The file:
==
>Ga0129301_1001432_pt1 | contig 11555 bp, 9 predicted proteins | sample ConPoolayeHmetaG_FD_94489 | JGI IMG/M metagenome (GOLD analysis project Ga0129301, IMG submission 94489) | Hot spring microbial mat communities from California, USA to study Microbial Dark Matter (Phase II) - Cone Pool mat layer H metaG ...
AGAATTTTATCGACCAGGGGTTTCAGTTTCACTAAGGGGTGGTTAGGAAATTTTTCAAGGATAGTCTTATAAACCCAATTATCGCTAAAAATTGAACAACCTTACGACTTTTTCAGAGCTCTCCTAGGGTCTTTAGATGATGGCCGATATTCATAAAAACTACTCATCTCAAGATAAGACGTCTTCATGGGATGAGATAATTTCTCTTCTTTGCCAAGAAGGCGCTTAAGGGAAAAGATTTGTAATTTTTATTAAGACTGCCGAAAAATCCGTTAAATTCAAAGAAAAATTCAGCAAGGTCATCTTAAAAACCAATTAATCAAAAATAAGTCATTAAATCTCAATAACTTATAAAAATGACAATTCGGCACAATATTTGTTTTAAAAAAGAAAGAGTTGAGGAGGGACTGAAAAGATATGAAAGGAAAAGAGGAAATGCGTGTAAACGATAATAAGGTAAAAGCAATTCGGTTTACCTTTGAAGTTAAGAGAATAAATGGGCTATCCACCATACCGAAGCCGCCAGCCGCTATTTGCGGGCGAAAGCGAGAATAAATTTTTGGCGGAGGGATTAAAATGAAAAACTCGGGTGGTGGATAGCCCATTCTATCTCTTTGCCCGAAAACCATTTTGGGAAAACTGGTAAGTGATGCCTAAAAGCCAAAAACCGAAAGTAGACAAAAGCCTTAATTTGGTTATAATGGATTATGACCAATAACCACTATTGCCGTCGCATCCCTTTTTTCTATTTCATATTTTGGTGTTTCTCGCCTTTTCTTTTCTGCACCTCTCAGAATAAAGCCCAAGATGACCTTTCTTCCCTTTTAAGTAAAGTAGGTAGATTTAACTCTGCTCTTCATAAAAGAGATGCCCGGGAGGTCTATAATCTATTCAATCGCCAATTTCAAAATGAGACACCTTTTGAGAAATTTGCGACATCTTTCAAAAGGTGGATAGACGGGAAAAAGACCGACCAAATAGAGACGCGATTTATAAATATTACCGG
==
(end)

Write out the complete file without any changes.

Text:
>Ga0129301_1001432_pt1 | contig 11555 bp, 9 predicted proteins | sample ConPoolayeHmetaG_FD_94489 | JGI IMG/M metagenome (GOLD analysis project Ga0129301, IMG submission 94489) | Hot spring microbial mat communities from California, USA to study Microbial Dark Matter (Phase II) - Cone Pool mat layer H metaG ...
AGAATTTTATCGACCAGGGGTTTCAGTTTCACTAAGGGGTGGTTAGGAAATTTTTCAAGGATAGTCTTATAAACCCAATTATCGCTAAAAATTGAACAACCTTACGACTTTTTCAGAGCTCTCCTAGGGTCTTTAGATGATGGCCGATATTCATAAAAACTACTCATCTCAAGATAAGACGTCTTCATGGGATGAGATAATTTCTCTTCTTTGCCAAGAAGGCGCTTAAGGGAAAAGATTTGTAATTTTTATTAAGACTGCCGAAAAATCCGTTAAATTCAAAGAAAAATTCAGCAAGGTCATCTTAAAAACCAATTAATCAAAAATAAGTCATTAAATCTCAATAACTTATAAAAATGACAATTCGGCACAATATTTGTTTTAAAAAAGAAAGAGTTGAGGAGGGACTGAAAAGATATGAAAGGAAAAGAGGAAATGCGTGTAAACGATAATAAGGTAAAAGCAATTCGGTTTACCTTTGAAGTTAAGAGAATAAATGGGCTATCCACCATACCGAAGCCGCCAGCCGCTATTTGCGGGCGAAAGCGAGAATAAATTTTTGGCGGAGGGATTAAAATGAAAAACTCGGGTGGTGGATAGCCCATTCTATCTCTTTGCCCGAAAACCATTTTGGGAAAACTGGTAAGTGATGCCTAAAAGCCAAAAACCGAAAGTAGACAAAAGCCTTAATTTGGTTATAATGGATTATGACCAATAACCACTATTGCCGTCGCATCCCTTTTTTCTATTTCATATTTTGGTGTTTCTCGCCTTTTCTTTTCTGCACCTCTCAGAATAAAGCCCAAGATGACCTTTCTTCCCTTTTAAGTAAAGTAGGTAGATTTAACTCTGCTCTTCATAAAAGAGATGCCCGGGAGGTCTATAATCTATTCAATCGCCAATTTCAAAATGAGACACCTTTTGAGAAATTTGCGACATCTTTCAAAAGGTGGATAGACGGGAAAAAGACCGACCAAATAGAGACGCGATTTATAAATATTACCGG